Why Is It Important to Think More

Current state of Readiness: Contemplation

Individuals openly state their intent to change within the next 6 months and are more aware of the benefits of changing, but remain aware of the costs.

Our Goal: To encourage and motivate you to make specific plans.

Featured Videos & Articles

What is Alzheimer’s Disease?

Alzheimer’s disease is a progressive brain disorder that gradually destroys a person’s memory and ability to learn, reason, make judgments, communicate, and carry out daily activities.

As Alzheimer’s progresses, individuals may also experience changes in personality and behavior, such as anxiety, suspiciousness or agitation, as well as delusions or hallucinations.

There are now more than 5 million people in the United States living with Alzheimer’s disease.

How Alzheimer’s Disease Changes the Brain

  • Unfortunately, neurons are the primary type of cells destroyed by Alzheimer’s disease. Alzheimer’s disease disrupts both the way electrical charges travel within cells and the activity of neurotransmitters.
  • Stage 1: No impairment
    • Unimpaired individuals experience no memory problems and none are evident to a health care professional during a medical interview.
  • Stage 2: Very mild decline
    • Individuals may feel as if they have memory lapses, especially in forgetting familiar words or names, or the location of keys, eyeglasses or other everyday objects. But these problems are not evident during a medical examination or apparent to friends, family or co-workers.
  • Stage 3: Mild decline
    • Friends, family or co-workers begin to notice deficiencies and problems with memory, or concentration may be measurable during a detailed medical interview.
    • Common difficulties include:
      • Word -or name- finding problems noticeable to family or close associates
      • Decreased ability to remember names when introduced to new people
      • Performance issues in social or work settings noticeable to family, friends, or co-workers
      • Reading a passage and retaining little material
      • Losing or misplacing a valuable object
      • Decline in ability to plan or organize
  • Stage 4: Moderate decline (mild or early stage)
    • A careful medical interview detects clear-cut deficiencies in the following areas:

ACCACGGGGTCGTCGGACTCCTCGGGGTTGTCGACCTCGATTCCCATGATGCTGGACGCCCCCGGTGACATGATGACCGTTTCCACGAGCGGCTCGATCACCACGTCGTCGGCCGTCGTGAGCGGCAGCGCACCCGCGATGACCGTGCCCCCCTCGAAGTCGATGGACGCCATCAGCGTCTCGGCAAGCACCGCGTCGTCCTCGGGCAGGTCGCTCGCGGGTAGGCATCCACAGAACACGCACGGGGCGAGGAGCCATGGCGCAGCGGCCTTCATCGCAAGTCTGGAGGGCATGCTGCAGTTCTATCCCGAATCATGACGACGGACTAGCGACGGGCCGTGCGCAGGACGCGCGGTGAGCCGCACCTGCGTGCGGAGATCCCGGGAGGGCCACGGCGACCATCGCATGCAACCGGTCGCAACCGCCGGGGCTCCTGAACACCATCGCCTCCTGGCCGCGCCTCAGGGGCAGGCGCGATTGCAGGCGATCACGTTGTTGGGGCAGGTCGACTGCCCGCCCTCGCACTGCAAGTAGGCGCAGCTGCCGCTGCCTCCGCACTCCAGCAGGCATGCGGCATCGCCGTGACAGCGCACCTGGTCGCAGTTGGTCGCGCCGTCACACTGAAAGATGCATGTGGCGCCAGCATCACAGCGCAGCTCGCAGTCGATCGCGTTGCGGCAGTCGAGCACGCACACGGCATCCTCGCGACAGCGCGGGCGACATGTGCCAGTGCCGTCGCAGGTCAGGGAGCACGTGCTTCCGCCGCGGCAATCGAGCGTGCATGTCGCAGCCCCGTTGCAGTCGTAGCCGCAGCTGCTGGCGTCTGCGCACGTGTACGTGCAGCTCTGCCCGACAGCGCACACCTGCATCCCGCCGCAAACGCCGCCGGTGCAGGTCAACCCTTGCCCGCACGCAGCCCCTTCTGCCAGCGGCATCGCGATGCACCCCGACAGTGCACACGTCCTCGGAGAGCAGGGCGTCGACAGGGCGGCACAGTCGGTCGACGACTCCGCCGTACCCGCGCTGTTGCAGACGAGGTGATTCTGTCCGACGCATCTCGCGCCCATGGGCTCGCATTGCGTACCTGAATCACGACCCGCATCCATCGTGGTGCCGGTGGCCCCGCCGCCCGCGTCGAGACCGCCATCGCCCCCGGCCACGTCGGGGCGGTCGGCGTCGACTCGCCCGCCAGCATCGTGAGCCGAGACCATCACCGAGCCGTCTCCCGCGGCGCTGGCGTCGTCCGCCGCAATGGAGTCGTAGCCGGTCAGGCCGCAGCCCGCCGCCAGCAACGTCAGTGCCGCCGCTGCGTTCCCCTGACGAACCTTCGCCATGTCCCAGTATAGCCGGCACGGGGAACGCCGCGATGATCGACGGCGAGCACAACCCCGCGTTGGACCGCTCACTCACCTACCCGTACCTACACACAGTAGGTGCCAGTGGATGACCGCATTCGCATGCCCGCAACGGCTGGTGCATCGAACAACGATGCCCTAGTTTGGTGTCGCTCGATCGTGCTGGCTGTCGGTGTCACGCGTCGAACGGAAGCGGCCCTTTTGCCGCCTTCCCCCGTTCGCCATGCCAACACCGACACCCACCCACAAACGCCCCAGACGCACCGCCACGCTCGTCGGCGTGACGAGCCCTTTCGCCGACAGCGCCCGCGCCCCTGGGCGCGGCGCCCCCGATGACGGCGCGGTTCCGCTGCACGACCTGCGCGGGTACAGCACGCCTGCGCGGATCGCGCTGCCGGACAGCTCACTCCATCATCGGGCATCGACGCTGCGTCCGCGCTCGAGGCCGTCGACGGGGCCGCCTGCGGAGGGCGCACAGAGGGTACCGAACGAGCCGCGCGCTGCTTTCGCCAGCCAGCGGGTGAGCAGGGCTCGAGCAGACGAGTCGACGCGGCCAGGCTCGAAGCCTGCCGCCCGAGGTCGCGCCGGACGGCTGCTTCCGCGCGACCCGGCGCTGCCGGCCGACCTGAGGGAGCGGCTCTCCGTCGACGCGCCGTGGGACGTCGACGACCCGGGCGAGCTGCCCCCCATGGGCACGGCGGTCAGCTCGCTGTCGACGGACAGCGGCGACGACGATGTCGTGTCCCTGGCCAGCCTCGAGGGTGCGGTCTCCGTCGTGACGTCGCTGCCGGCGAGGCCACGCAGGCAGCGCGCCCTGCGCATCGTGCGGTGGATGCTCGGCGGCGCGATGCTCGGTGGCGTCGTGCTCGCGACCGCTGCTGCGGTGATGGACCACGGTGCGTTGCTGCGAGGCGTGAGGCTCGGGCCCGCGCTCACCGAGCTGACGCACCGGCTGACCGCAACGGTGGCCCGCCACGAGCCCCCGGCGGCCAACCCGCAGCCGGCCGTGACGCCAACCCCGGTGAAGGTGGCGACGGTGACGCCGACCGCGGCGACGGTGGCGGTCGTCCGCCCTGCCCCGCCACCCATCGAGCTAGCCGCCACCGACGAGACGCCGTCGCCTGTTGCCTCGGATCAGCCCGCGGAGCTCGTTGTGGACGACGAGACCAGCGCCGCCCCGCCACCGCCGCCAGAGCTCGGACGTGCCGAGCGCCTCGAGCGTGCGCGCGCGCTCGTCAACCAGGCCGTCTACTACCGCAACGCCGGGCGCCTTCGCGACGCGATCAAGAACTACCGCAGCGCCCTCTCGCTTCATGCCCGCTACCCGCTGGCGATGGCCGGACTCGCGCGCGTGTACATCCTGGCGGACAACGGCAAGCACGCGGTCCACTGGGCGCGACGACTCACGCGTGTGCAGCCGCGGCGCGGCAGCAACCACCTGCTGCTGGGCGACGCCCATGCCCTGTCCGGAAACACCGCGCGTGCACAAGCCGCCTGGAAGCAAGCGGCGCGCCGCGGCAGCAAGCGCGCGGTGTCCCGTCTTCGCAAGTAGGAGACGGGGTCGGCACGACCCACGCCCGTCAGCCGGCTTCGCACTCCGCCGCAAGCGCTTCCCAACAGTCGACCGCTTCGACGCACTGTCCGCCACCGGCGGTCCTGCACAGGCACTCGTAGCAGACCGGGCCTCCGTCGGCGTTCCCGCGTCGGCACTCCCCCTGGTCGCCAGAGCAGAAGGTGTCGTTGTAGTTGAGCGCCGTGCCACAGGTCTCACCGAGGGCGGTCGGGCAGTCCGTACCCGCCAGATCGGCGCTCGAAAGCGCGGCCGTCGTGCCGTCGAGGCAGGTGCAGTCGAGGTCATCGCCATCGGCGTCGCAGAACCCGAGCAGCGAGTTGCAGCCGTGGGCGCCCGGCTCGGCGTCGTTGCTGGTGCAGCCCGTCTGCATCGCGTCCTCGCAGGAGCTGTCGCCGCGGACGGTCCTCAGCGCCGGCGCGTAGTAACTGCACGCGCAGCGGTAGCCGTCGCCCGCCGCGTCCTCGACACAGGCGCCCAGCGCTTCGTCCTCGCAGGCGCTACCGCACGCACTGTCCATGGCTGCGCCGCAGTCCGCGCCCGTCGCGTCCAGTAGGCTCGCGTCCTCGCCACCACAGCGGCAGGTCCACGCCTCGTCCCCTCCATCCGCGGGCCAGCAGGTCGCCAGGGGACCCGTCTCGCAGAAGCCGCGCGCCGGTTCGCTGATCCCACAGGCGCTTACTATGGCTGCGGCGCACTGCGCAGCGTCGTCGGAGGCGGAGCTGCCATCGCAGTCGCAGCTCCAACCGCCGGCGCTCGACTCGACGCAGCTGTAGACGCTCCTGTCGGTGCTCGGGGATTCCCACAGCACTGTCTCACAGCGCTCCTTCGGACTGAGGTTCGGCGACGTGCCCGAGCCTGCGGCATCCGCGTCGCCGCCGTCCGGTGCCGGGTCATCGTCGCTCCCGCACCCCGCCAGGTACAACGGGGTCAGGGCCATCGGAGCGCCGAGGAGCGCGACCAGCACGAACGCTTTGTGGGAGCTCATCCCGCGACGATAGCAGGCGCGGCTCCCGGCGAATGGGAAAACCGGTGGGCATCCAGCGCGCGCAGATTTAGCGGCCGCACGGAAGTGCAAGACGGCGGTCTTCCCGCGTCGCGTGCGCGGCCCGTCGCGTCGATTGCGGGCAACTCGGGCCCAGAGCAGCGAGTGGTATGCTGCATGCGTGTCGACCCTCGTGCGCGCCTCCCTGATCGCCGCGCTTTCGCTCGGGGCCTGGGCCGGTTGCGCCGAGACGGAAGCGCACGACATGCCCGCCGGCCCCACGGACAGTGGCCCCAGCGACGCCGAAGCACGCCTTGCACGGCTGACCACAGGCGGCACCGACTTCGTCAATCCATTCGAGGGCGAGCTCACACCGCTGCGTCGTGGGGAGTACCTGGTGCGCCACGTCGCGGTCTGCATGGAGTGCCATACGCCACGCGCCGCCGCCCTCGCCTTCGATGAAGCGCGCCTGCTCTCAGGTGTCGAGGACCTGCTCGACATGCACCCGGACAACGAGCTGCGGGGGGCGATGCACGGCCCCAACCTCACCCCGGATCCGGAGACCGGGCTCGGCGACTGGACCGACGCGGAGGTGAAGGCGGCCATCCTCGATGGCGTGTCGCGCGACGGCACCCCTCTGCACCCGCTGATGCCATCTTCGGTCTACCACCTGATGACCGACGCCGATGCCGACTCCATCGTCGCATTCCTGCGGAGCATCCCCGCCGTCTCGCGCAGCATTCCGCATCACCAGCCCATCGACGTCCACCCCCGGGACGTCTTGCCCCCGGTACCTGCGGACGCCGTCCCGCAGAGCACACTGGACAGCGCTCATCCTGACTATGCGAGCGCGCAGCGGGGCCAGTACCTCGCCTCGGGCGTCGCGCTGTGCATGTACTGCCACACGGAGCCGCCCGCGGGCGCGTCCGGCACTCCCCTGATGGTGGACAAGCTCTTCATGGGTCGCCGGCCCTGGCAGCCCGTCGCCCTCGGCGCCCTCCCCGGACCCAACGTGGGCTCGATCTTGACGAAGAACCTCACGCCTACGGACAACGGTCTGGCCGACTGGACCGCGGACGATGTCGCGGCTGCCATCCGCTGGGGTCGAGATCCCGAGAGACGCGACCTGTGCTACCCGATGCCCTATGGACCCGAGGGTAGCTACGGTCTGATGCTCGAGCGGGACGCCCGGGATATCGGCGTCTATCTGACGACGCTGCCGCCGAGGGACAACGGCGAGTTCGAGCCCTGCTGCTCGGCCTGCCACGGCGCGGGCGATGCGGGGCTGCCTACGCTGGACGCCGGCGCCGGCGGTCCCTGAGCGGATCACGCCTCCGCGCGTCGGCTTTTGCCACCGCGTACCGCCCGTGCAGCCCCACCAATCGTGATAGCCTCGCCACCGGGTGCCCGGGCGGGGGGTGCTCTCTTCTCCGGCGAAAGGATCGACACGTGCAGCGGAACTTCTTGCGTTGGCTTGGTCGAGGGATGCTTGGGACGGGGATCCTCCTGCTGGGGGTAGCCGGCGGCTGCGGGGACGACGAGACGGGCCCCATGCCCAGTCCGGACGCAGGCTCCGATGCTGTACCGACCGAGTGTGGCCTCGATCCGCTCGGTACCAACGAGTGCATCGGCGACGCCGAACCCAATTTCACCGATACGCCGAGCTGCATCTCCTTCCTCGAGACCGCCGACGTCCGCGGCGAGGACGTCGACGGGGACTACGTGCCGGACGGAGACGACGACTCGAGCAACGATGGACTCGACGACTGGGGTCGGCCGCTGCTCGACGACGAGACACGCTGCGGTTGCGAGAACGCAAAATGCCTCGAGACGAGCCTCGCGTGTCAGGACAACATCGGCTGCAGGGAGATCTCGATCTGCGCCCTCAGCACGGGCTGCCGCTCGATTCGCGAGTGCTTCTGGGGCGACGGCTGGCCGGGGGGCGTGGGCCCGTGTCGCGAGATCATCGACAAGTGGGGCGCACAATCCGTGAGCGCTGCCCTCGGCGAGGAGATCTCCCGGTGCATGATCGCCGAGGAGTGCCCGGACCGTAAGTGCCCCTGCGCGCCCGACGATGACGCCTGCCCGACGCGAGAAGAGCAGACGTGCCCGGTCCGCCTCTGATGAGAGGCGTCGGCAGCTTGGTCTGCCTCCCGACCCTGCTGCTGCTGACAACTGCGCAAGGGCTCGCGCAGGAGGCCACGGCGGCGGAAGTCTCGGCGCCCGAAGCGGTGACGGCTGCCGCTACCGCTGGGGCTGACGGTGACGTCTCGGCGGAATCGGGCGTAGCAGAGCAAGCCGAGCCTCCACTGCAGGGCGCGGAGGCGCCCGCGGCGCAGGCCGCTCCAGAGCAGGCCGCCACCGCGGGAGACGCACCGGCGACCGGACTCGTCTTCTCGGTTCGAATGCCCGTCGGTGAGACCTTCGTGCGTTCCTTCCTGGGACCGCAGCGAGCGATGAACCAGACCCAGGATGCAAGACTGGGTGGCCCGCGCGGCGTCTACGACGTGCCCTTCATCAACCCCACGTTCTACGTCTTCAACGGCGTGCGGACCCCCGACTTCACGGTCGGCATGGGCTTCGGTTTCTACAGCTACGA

• Decreased knowledge of recent occasions or current events
      • Impaired ability to perform challenging mental arithmetic-for example, to count backward from 75 by 7s
      • Decreased capacity to perform complex tasks, such as planning dinner for guests, paying bills, and managing finances
      • Reduced memory of personal history
      • Affected individuals may seem subdued and withdrawn, especially in socially or mentally challenging situations
  • Stage 5: Moderately severe decline (moderate or mid-stage)
    • Major gaps in memory and deficits in cognitive function emerge. Some assistance with day-to-day activities becomes essential. At this stage, individuals may:
      • Be unable during a medical interview to recall such important details as their current address, telephone number, or the name of the college
      • or high school from which they graduated
      • Become confused about where they are or about the date, day of the week, or season
      • Have trouble with less challenging mental arithmetic; for example, counting backward from 40 by 4s or from 20 by 2s
      • Need help choosing proper clothing for the season or the occasion
      • Usually retain substantial knowledge about themselves and know their own name and the names of their spouse and children
  • Stage 6: Severe decline (moderately severe or mid-stage)
    • Memory difficulties continue to worsen, significant personality changes may emerge and affected individuals need extensive help with customary daily activities. At this stage, individuals may:
      • Lose most awareness of recent experiences and events as well as of their surroundings
      • Recollect their personal history imperfectly, although they generally recall their own name
      • Occasionally forget the name of their spouse or primary caregiver but generally can distinguish familiar from unfamiliar faces
      • Need help getting dressed properly; without supervision, may make such errors as putting pajamas over daytime clothes
      • Experience disruption of their normal sleep/waking cycle
      • Need help with handling details of toileting
      • Have increasing episodes of urinary or fecal incontinence
      • Experience significant personality changes and behavioral symptoms, including suspiciousness, delusions, hallucinations, or compulsive, repetitive behaviors such as tissue shredding
      • Tend to wander and become lost
  • Stage 7: Very severe decline (severe or late stage)
    • In the final stage of the disease, individuals lose the ability to respond to their environment, the ability to speak and, ultimately, the ability to control movement.
      • Frequently individuals lose their capacity for recognizable speech, although words or phrases may occasionally be uttered
      • Individuals need help with eating and toileting and there is general incontinence of urine
      • Individuals lose the ability to walk without assistance, then the ability to sit without support, the ability to smile, and the ability to hold their heads up.

The Next Step

Related Videos & Articles